Objective: Endothermal ablation has become a commonly used technology for occlusion of refluxing great saphenous veins (GSVs). However, the risk for primarily untreated accessory saphenous veins (ASVs) to develop reflux during follow-up has not yet been defined. Here, the prevalence and risk of ASV reflux is explored.
Methods: During a prospective multicenter cohort study on radiofrequency segmental thermal ablation of refluxing GSVs, the presence and reflux status of ASVs were monitored in 93 legs in a single center. Control examinations were performed after 1 week and at 12, 24, 36, and 48 months. Life-table and multiple regression analyses were used to describe frequency and risk factors for presence of reflux in untreated ASVs.
Results: Of 93 legs, 82 (88%) were available for 4-year follow-up. At baseline, 43 legs (46%) had an anterior ASV detectable by duplex ultrasound, with only two legs (2%) presenting with reflux. During 4 years of follow-up, according to life-table analysis, the proportion of legs with a detectable anterior ASV increased to 71% (n = 65); 32% of all legs and 55% of legs with a detectable anterior ASV exhibited refluxing anterior ASVs. Remarkably, in 35% of all legs with an anterior ASV, this reflux presented as a source of axial reflux, suggesting hemodynamic relevance. Posterior ASVs were detected in only 10 legs during 4-year follow-up, exhibiting reflux in only two cases.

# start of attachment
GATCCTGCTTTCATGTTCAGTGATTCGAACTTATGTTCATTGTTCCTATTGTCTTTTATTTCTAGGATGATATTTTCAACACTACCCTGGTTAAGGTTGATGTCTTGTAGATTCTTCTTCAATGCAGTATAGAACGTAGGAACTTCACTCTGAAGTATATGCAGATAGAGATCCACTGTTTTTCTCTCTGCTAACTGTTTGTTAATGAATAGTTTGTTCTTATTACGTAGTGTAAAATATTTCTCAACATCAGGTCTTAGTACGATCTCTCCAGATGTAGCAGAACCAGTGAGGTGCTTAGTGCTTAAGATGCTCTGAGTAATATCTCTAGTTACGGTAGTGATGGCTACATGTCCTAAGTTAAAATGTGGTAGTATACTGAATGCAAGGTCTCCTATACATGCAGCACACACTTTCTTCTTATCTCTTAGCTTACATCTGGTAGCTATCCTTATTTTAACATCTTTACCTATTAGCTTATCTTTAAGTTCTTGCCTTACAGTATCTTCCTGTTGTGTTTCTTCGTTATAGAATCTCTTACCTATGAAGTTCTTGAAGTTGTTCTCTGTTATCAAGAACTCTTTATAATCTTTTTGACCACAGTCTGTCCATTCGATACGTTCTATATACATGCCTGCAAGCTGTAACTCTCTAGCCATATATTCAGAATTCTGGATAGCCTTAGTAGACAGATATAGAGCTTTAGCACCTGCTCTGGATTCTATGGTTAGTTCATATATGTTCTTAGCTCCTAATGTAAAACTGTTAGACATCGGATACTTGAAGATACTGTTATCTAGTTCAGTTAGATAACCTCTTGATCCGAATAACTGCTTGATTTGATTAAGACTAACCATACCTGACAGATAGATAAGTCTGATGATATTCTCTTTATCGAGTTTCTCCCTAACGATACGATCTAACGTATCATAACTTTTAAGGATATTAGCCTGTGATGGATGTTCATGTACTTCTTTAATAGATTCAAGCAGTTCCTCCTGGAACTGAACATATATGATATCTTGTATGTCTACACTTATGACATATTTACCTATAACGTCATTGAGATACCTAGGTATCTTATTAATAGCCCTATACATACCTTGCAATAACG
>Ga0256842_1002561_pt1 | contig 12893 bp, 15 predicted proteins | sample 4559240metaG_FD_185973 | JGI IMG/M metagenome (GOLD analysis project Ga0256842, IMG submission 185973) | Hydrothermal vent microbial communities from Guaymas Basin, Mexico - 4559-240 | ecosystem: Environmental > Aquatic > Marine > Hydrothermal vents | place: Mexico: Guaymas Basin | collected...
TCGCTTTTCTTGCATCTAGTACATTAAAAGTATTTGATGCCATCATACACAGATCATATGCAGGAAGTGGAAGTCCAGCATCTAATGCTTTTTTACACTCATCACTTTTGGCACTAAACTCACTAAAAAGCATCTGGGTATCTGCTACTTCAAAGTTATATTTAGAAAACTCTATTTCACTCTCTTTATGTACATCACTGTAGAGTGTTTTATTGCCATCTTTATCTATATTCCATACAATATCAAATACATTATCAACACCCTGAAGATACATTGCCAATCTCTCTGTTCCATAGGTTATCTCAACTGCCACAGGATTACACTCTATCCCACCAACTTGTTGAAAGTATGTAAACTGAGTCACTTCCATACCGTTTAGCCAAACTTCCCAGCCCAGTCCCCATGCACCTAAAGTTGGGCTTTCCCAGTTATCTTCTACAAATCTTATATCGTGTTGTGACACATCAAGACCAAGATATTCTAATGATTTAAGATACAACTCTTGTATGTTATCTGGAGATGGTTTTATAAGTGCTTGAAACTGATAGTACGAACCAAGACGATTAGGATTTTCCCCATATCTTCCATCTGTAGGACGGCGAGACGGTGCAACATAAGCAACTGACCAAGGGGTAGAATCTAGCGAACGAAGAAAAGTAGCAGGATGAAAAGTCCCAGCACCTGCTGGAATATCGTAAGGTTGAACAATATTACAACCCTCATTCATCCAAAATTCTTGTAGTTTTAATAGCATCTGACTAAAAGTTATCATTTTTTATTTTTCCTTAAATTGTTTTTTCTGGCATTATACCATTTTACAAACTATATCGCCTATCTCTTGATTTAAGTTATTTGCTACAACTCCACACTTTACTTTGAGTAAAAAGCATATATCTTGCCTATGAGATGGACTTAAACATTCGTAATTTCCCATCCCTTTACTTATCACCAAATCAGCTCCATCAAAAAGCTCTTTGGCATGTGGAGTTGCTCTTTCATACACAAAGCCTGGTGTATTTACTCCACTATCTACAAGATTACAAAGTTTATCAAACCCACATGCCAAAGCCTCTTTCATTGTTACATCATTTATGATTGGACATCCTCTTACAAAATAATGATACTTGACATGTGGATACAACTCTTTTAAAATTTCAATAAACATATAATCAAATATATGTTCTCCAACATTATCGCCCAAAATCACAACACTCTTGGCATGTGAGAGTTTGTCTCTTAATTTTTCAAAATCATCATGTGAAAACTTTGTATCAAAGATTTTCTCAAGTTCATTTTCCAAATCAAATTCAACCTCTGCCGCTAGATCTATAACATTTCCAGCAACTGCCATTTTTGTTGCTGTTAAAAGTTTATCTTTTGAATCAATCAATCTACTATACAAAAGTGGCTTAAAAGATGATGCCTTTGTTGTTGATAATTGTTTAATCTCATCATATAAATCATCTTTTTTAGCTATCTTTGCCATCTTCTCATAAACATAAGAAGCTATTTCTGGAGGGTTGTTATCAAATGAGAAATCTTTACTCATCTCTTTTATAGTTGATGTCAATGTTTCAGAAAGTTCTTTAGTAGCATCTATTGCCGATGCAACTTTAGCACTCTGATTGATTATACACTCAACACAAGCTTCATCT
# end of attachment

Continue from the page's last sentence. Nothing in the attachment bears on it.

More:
Conclusions: Whereas posterior ASVs were meaningless, refluxing anterior ASVs occurred in a significant proportion of legs after thermal ablation of GSVs. Whether nonrefluxing anterior ASVs should be treated at the time of GSV ablation needs further examination.
Trial registration: ClinicalTrials.gov NCT00842296.
Copyright © 2015 Society for Vascular Surgery. Published by Elsevier Inc. All rights reserved.